Menu

Labor & Delivery

During pregnancy, your health care provider, friends and family have been to trying to mentally prepare you for child birth. In this section, you’ll learn about the ‘other’ things they might have left out, such as braxton hicks contractions. You’ll also learn why and why not doctor’s induce labor, the risks involved and methods to do it. Also learn about the different ways to give birth, how to relieve the pain and much more.

  • Birth Plan >

    When it comes to the birth of your baby, it’s really important to plan beforehand. This could be the most stressful time in your life, so it’s probably best if you consider specific things about the birth before you actually go into labor. A birth plan is a simple, clear statement that your healthcare provider, […]

  • Birthing Centers >

    Birthing centers are non-hospital facilities that provide family-orientated prenatal care for women who meet certain criteria. Birthing centers look more like homes than hospitals, and many include kitchens, showers, birth tubs or Jacuzzis, living rooms, and bathrooms. Women are free to roam, bring food and cook it, and do whatever they please while in labor. […]

  • Braxton Hicks Contractions >

    Also known as ‘false labor’ Braxton Hicks contractions can be annoying at times for expectant mothers who are anxious to give birth. Learn what causes them, how to deal with them, and how to tell the difference between false labor and true labor.

  • Breastfeeding vs. Formula Feeding >

    Breastfeeding and formula feeding may be necessary for different reasons. Learn more about the advantages and disadvantages of each.

  • Delivery Positions >

    Many moms give birth vaginally, but did you know there are many other ways to deliver that baby? C-sections are just the beginning. Learn more about the various delivery positions, their benefits and drawbacks.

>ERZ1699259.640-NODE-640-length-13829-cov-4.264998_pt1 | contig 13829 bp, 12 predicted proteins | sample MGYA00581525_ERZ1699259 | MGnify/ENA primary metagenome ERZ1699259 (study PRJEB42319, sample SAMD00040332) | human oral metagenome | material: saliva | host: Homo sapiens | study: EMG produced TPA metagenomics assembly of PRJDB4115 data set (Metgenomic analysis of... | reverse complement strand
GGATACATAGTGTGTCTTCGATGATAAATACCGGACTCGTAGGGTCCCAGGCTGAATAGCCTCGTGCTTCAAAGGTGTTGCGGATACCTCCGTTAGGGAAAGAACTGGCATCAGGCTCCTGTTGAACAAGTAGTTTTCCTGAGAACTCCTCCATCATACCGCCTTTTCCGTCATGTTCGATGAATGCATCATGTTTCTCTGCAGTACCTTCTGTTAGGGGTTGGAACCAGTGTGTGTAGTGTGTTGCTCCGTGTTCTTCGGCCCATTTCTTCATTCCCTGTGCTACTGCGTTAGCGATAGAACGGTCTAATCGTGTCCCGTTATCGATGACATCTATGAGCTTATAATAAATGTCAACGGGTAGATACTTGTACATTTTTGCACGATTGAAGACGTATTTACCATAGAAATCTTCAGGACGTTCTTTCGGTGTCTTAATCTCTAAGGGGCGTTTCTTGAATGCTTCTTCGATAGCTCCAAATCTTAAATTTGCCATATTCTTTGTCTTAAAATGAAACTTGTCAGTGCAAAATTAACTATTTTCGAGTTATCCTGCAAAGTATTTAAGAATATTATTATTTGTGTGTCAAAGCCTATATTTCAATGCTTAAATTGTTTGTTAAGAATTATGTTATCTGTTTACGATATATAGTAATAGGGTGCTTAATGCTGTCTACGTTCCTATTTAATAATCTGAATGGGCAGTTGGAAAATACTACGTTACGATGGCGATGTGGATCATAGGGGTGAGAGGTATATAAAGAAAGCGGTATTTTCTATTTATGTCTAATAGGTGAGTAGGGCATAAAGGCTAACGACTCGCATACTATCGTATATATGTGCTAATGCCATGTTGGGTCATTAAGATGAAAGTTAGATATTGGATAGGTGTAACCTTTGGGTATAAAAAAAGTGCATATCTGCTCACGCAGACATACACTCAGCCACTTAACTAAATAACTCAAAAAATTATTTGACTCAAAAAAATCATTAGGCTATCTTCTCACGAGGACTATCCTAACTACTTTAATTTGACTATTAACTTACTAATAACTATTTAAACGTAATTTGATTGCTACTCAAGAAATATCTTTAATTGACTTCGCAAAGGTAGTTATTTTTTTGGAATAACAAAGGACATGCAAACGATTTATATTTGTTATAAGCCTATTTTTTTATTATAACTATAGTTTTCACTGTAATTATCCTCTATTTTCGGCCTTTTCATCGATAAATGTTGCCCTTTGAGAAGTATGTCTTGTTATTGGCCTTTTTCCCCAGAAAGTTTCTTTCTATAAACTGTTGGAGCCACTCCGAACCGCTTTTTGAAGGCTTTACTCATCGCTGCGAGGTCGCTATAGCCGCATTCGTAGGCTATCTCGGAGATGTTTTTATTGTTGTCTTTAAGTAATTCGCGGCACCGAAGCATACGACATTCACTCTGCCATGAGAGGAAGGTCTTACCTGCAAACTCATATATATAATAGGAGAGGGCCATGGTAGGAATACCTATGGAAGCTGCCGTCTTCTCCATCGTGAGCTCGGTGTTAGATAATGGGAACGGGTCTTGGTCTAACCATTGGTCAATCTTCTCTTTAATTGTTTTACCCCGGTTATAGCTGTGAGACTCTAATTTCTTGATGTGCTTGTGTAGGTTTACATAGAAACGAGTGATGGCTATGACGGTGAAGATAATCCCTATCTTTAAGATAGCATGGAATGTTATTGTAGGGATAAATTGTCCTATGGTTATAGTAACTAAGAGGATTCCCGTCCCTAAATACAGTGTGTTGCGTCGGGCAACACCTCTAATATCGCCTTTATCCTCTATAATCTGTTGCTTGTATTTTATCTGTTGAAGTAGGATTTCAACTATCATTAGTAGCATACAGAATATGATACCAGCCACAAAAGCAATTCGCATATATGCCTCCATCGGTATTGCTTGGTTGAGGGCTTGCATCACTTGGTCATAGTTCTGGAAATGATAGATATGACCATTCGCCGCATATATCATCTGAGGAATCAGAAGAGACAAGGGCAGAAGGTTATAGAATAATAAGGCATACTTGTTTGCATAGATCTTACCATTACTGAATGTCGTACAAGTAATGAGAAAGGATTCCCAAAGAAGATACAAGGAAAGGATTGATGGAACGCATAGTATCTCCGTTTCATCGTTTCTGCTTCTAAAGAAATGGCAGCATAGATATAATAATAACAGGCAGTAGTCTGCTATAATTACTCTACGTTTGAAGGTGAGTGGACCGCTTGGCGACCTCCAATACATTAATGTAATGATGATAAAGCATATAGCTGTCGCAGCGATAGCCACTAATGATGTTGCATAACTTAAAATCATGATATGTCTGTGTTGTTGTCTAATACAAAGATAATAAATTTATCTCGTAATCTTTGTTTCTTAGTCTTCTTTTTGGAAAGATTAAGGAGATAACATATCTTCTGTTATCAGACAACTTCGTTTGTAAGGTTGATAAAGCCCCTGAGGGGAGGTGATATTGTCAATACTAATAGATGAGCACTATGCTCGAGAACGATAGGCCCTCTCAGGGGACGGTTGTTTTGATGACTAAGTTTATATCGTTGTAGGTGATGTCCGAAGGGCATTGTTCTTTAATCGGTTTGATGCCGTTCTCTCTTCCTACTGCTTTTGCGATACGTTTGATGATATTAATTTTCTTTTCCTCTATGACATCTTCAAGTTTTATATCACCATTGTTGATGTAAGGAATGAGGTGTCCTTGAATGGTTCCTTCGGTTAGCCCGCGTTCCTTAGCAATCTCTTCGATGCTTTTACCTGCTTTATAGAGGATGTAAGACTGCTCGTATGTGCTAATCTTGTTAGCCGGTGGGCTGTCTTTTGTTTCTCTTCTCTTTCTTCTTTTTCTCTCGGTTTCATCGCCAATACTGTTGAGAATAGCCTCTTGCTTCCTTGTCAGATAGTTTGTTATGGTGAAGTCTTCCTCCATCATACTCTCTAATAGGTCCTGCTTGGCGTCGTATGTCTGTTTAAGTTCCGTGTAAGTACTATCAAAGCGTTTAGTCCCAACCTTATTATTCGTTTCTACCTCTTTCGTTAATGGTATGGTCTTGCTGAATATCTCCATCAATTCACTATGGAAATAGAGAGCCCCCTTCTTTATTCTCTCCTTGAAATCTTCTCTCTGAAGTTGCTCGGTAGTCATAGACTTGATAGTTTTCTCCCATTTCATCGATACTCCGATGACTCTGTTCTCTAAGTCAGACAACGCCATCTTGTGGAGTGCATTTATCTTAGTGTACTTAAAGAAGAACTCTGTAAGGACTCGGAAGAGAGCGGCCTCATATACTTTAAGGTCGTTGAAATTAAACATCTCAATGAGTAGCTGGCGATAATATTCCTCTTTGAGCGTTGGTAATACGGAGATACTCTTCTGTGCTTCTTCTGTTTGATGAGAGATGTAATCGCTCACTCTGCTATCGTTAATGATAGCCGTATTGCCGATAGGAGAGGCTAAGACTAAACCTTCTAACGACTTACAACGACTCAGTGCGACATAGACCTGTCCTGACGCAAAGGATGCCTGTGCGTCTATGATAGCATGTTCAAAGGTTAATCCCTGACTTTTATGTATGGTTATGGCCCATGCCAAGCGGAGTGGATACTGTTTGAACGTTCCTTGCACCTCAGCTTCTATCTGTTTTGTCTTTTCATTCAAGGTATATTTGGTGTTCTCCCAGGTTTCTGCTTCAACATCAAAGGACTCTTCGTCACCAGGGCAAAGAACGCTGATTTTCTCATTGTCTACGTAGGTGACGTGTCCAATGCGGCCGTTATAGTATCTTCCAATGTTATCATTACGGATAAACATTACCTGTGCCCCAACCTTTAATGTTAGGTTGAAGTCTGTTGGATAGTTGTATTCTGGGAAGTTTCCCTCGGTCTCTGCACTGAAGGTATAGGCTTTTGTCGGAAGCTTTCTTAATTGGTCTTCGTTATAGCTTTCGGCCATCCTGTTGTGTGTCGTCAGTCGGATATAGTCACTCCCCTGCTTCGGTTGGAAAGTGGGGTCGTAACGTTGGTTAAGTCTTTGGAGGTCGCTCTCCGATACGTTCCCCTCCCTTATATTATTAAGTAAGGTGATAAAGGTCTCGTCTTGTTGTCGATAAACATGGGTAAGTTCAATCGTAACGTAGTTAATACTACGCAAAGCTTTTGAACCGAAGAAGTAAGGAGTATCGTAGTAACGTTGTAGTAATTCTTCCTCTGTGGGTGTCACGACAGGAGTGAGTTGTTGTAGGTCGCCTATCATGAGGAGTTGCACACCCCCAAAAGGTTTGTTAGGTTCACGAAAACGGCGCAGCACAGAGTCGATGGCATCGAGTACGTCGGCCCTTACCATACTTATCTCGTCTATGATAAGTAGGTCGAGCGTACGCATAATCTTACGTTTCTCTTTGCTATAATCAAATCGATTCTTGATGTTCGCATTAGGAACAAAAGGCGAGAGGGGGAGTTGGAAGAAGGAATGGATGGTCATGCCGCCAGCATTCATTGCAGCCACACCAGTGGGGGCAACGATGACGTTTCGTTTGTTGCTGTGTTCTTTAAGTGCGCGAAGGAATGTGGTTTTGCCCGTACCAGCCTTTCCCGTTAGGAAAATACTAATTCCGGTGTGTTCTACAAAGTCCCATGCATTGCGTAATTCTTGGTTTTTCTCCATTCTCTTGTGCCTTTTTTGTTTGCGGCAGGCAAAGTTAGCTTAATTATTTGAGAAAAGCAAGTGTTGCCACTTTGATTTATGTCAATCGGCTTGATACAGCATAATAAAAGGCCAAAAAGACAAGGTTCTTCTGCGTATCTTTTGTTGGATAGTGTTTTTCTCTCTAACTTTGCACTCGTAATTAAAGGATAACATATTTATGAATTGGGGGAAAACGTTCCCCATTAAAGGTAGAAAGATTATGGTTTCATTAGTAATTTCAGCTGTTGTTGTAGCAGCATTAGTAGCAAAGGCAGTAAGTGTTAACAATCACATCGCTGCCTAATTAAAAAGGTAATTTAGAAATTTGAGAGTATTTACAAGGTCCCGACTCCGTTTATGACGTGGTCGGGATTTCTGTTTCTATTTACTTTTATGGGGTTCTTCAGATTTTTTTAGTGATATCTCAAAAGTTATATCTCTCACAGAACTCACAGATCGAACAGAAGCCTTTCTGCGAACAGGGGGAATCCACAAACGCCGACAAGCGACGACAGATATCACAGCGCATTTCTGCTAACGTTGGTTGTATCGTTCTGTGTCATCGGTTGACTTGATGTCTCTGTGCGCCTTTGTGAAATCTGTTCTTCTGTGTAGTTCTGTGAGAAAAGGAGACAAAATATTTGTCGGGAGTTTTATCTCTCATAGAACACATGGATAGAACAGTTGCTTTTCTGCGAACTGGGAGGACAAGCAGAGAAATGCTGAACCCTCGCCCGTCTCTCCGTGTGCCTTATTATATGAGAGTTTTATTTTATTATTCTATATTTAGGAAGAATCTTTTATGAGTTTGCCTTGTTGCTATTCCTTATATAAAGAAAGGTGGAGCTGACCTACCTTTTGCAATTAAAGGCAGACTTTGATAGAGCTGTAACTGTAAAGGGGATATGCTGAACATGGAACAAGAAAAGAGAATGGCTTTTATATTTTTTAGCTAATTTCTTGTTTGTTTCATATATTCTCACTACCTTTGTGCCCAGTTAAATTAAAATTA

• Epidural >

    The term epidural refers to a method of pain management that involves injecting drugs through a catheter inserted into the epidural space in the spinal canal. This injection causes a general loss of physical sensation—especially pain—by blocking transmission of signals through the spinal cord. Epidural is most commonly administered during childbirth, although it is also […]

  • Episiotomy >

    Episiotomy (pronounced, uh-peez-ee-OT-oh-mee) is a procedure in which an incision is made in the vaginal wall and perineum (the space between the anus and the vaginal opening). This is done to widen the vaginal opening in order to try to prevent injury to the vagina and perineum, and to make a difficult childbirth easier. While […]

  • Inducing Labor >

    Inducing labor is usually a last resort and many doctors will hold off on inducing labor unless it is necessary. Find out why a doctor may or may not elect to induce labor, plus learn about the different ways labor can be induced.

  • Pain Management During Childbirth >

    The Miracle of Childbirth—every woman dreads it and every man thanks his lucky stars that he’ll never have to face it. While some women forgo painkillers in order to embrace “natural” childbirth options, many others elect to minimize the pain. There are many ways this can be accomplished, and your doctor will help you decide […]

  • Stages of Labor >

    Learn more about the three stages of labor, including average durations of each stage, what to expect, ways to cope and much more.

[Page updated June 2014]